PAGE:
Jaou Tunis

For the fifth edition of an art festival in Tunisia, the beauty and grace of local boxing youths are front and center in artist Ayla Hibri’s photographic series “Saint Mohammad Ali.”

Five o’clock in the evening tends to be a transitional hour: the Japanese salaryman calls it a day; the American taxi driver speeds out of Manhattan to return the yellow cab back to the garage in time for a shift change; banks and stock markets shut down. Inside the Reformed Church of Aouina in Tunis though, a boxing bell strikes the hour. For several afternoons a week over the past few years, the young recruits of the Tunisian National Guard have filed in with their jump ropes, gloves, and punching bags out onto the marble floors of the 1932 neo-Romanesque chapel that sits in the crossroads of the bustling suburbs of El Aouina, Ariana, and La Marsa at the northeast boundary of Tunisia’s capital.

Originally used as a hub for military chaplains when it was still the Catholic Church of St. Theresa of the Child Jesus, this church was officially shut down in 1964 when it was signed over from the French government to the Tunisian state after the end of France’s seventy-five-year-rule of the country. Though it hasn’t served any religious purpose since then—it even functioned as a police station for a while before the Arab Spring—the space has been repurposed into a community center since 1994.

During the fifth edition of the annual arts festival Jaou Tunis, which runs until July 27, Lebanese photographer Ayla Hibri spent four days documenting seventy of the mostly teenaged men and women taking their turns sparring in the boxing ring that has been placed in the church’s nave. The resulting pictures are part of her ongoing series “Saint Mohammad Ali.” She shoots every step on the boxers’ way to knockout: the laying out of equipment, hands getting wrapped in gauze before gloves are pulled on, glances between the ropes, the punch, exhausted huddles in the corner of the ring, the visible relief when one of the sparring youths has a bottled of water poured over their head. There were often many simultaneous matches in the shared space. “My first thought [upon entering] was that this place was sacred, not because it is a church (you forget that immediately) but because everyone who goes there is so dedicated and committed to their training,” as the artist told me.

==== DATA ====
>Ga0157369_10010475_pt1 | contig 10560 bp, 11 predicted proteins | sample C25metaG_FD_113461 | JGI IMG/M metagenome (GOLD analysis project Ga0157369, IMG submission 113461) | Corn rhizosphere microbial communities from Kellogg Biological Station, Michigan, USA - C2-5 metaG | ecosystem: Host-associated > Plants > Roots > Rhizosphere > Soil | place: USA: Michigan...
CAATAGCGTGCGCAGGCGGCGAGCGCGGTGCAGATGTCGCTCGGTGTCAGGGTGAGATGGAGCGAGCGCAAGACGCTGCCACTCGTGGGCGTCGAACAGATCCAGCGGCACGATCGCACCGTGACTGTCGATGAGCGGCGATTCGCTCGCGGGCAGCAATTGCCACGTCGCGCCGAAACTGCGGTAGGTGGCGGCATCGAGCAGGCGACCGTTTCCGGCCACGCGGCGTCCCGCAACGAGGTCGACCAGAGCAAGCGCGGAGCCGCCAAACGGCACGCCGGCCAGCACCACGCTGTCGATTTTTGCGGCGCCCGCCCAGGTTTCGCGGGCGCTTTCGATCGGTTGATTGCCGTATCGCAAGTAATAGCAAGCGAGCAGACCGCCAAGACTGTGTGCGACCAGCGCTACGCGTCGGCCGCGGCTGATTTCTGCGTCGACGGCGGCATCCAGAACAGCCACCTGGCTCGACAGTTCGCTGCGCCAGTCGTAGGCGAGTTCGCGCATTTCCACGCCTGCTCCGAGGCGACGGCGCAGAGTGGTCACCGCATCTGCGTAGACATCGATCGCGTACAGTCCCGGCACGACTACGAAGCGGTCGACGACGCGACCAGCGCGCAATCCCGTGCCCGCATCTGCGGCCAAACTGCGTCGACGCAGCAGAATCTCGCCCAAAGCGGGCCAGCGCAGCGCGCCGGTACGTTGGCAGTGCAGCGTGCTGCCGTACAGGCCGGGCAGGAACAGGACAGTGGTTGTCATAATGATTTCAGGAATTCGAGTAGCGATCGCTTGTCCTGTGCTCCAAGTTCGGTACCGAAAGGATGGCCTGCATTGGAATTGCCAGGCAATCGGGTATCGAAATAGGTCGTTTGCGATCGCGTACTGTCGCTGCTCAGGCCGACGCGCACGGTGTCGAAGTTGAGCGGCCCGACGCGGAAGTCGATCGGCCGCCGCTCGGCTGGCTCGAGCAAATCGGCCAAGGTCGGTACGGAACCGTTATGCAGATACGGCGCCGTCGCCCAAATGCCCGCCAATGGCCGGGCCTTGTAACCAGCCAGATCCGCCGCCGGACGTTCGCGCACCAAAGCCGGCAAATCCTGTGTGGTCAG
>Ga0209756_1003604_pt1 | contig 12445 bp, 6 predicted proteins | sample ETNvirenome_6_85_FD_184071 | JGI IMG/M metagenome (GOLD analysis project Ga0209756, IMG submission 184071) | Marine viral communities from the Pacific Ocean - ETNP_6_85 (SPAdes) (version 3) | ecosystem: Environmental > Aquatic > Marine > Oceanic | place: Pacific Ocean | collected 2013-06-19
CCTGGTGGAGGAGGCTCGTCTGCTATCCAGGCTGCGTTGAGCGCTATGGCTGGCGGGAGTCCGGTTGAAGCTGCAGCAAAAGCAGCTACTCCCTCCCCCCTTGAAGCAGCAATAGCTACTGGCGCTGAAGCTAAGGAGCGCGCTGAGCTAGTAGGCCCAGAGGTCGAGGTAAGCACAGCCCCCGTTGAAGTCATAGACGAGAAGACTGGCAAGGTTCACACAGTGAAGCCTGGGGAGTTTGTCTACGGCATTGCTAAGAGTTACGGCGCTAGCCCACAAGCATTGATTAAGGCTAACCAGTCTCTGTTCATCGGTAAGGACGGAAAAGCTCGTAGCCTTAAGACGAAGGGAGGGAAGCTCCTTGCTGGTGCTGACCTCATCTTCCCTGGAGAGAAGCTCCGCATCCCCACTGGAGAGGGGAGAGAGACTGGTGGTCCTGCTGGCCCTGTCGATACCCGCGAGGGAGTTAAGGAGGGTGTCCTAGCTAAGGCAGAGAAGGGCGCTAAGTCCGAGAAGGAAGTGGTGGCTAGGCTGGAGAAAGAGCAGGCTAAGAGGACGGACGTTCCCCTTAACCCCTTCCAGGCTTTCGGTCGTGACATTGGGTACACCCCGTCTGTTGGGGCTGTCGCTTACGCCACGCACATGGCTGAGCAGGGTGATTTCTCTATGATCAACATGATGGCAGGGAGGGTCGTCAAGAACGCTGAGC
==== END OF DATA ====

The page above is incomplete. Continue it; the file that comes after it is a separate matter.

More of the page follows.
As in her previous portrait series of flâneurs in Yemen, “Arabia Felix,” Hibri has a way of letting each subject frame themselves through their bravado and vulnerabilities, with their self perception figuring as much into her images as her own style of depicting them.

Tunis’s last remaining photography lab processed her rolls of film—with expired chemicals—as soon as last week’s practice was over so they could be displayed, on the same walls against which she shot the boxers, for a group show put together by the Tunisian curator and writer Myriam Ben Salah in a pavilion at Jaou Tunis. The exhibition also includes work by Mounira al Solh, Alex Ayed, Meriem Bennani, Ligia Lewis, Jessy Moussallem, Lydia Ourahmane, and Philippe Parreno.

Jaou Tunis takes place across the city in venues ranging from the Cérès printing house, one of North Africa’s most influential publishers and a seminal voice in Tunisia’s formative postcolonial years, to the fringes of the souks in the city’s pulsing ancient Medina. These are unorthodox venues for exhibiting contemporary art, but their novelty brings a wider audience: the festival’s opening program was staged inside the former Labor Exchange of Tunis, a forum that had previously been used for political speeches since the Russian government built it in 1956, and which was at the center of the start of the Arab Spring. Repurposing these structures, like throwing or dodging jabs in the ring, is part of a relentless flow of resistance.

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